Valcke smiling, but WCup still a concern for FIFA
SAO PAULO (AP) — FIFA Secretary General Jerome Valcke ended his latest visit to Brazil with an upbeat message, saying in a few weeks he would be celebrating the start of a successful World Cup by drinking a “caipirinha” cocktail with Brazil sports minister Aldo Rebelo.
But it was clear that FIFA’s top World Cup official wasn’t fully happy with what he saw in the country, where there was still a lot to be done less than seven weeks before the June 12 kickoff.
All 12 stadiums were supposed to be ready by the end of last year, but three remain unfinished.
The Sao Paulo stadium that will host the Brazil-Croatia opener was still way behind schedule and can fit in only one official test event, and not even with the venue’s full capacity.
“Yes, Sao Paulo will be ready, last minute, but it will be ready,” Valcke said, with a mix of confidence and caution, on Friday.
Valcke arrived at the Arena da Baixada in the southern city of Curitiba, which was nearly excluded from the tournament this year, to find there was “still lots to do inside and outside” the stadium, including the installation of 27,000 seats.
Lack of seats was also a problem at Arena Pantanal in the wetlands city of Cuiaba because of delivery delays, although Valcke said he was “fine” and “happy” with the overall progress there.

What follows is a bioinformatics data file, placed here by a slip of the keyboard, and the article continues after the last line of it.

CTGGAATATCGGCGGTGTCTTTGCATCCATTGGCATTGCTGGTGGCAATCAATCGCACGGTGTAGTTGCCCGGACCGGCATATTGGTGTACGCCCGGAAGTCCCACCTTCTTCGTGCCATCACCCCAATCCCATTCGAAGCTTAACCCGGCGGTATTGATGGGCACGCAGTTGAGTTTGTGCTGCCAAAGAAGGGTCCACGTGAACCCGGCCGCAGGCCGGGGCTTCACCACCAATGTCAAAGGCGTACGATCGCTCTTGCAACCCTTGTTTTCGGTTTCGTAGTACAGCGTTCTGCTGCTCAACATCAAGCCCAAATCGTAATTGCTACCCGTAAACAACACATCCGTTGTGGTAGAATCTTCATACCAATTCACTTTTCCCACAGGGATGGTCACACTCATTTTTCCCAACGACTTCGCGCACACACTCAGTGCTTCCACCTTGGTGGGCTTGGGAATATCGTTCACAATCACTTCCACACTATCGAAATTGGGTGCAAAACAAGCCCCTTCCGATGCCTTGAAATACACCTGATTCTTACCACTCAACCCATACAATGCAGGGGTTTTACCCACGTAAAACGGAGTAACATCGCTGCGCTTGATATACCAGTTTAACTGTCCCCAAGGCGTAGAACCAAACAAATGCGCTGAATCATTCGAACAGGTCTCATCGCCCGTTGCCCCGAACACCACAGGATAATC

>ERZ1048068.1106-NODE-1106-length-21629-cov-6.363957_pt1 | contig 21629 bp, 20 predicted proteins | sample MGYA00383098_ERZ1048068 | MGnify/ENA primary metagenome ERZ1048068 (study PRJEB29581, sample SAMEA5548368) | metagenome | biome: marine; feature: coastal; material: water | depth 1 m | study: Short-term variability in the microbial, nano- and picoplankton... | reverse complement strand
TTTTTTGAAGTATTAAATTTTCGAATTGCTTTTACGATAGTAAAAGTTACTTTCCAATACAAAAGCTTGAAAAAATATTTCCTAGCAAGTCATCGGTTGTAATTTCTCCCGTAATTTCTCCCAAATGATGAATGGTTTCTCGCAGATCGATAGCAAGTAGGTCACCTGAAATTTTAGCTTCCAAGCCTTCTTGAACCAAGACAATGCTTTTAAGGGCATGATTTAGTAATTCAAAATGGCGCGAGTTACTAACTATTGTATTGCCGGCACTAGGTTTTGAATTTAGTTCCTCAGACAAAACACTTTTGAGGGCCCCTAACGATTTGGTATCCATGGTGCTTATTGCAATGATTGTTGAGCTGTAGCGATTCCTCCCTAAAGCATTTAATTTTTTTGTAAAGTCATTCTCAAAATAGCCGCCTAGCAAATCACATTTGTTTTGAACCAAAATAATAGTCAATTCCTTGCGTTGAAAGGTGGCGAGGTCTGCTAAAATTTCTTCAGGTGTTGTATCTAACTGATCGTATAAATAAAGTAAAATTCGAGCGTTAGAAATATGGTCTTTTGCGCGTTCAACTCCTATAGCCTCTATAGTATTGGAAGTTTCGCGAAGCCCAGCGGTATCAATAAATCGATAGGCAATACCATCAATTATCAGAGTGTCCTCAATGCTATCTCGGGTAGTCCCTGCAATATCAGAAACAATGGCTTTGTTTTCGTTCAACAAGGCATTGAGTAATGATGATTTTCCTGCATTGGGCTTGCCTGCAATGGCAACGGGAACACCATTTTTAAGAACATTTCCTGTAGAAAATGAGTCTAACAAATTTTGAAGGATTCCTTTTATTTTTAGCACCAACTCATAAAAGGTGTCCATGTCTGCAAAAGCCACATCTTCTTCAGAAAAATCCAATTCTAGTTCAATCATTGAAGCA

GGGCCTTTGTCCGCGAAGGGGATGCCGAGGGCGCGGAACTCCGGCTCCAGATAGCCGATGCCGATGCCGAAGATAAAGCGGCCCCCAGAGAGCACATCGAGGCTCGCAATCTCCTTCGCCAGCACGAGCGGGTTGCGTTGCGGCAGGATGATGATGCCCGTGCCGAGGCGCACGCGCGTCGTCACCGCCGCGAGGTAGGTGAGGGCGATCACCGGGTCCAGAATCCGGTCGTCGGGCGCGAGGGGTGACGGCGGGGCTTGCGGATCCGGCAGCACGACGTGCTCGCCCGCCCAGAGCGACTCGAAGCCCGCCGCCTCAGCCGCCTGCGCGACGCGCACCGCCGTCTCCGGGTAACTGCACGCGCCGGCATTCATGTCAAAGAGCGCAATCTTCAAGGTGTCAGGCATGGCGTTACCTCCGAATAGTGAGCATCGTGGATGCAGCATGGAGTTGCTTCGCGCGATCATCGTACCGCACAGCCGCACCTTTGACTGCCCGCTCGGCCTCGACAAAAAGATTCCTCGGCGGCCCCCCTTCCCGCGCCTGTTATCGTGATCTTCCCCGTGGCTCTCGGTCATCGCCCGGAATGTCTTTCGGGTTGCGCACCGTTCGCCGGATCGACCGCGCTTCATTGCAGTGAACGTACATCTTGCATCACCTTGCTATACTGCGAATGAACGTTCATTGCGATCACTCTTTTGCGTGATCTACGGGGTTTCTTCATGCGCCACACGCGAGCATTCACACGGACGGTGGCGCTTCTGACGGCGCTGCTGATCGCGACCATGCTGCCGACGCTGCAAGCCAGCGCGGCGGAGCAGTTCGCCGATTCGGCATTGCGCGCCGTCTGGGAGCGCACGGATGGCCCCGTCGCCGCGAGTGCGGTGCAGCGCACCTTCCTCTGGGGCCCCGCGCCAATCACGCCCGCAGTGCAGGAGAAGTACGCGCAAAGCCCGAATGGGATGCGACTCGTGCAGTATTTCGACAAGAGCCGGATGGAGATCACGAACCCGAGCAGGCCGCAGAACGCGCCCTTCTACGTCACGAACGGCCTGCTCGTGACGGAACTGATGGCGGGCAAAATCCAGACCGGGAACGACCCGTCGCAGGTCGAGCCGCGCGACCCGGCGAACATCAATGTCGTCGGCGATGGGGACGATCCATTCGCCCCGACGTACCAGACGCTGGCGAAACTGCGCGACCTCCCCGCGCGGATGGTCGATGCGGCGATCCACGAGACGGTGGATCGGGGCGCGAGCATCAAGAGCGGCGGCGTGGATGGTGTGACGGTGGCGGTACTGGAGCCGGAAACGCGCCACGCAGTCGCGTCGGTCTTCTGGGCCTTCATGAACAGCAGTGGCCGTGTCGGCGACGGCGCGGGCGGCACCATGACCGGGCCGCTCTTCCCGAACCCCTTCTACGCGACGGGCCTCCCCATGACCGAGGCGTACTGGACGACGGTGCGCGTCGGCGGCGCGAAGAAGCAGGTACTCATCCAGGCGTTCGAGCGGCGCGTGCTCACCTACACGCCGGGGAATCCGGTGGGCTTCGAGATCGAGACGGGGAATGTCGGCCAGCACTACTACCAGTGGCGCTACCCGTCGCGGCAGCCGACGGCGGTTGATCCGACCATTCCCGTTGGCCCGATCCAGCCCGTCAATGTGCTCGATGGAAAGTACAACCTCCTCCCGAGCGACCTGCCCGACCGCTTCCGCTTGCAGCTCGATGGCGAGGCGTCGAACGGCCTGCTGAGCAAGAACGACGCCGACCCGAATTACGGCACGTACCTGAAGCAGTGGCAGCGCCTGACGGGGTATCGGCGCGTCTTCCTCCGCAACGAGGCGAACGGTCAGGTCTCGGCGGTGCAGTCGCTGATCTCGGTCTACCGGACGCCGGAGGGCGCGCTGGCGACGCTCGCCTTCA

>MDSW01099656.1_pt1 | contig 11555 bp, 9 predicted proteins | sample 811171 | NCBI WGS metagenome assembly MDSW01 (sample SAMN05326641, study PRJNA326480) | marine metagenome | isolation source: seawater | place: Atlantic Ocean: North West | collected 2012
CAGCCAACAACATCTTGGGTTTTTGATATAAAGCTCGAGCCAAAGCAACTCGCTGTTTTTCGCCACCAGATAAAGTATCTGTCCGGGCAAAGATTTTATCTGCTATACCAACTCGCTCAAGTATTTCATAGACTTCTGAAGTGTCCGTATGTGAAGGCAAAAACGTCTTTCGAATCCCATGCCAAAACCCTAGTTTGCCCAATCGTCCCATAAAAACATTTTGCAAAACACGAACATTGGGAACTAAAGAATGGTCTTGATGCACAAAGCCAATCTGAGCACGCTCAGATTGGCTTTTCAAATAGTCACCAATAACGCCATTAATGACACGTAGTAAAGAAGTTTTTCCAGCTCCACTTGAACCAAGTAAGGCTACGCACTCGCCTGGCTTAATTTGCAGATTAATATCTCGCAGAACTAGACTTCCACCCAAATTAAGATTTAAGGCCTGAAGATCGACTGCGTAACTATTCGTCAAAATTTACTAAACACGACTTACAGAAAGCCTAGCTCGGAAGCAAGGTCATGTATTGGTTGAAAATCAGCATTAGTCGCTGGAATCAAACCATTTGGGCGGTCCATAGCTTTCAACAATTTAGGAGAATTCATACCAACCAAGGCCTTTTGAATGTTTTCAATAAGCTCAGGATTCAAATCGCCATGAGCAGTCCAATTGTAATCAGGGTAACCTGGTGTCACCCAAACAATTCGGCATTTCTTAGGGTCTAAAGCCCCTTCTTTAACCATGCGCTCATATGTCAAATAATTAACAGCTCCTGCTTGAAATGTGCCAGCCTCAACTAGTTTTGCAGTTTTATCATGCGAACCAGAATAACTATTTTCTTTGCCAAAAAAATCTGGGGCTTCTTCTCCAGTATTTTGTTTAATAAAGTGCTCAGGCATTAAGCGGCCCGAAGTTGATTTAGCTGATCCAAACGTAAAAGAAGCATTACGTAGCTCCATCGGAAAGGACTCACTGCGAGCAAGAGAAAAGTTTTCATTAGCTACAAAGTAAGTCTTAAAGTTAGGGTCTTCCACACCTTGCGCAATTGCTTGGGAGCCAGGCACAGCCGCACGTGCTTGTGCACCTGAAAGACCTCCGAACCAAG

Valcke also said there were “potential issues” with the stadium in the southern city of Porto Alegre, which was completed but with work remaining outside the venue and on the temporary structures needed for matches.
In the northeastern city of Fortaleza, Valcke checked on the location of its fanfest, just as officials in the neighboring city of Recife reiterated they would not stage a fanfest unless private sponsors were found to help pay for the event.
Valcke gave a blunt warning to cities struggling to get their fanfests organized, saying they had “no choice” and faced possible court action from FIFA if they didn’t fulfil their contracts.
Before leaving, he also downplayed the recent outbreak of urban violence in Rio de Janeiro.
He will be back for good in late May and was already looking forward to that drink with Rebelo, the man who two years ago wanted him removed from his post for bluntly saying Brazil needed a kick to get things going.
“I hope we’ll enjoy a caipirinha with Aldo Rebelo on the day of the opening, just thinking, ‘Wow, we made it,’” Valcke said. “And a bottle of champagne at the end of the World Cup by saying, ‘Yes, we did it.’”
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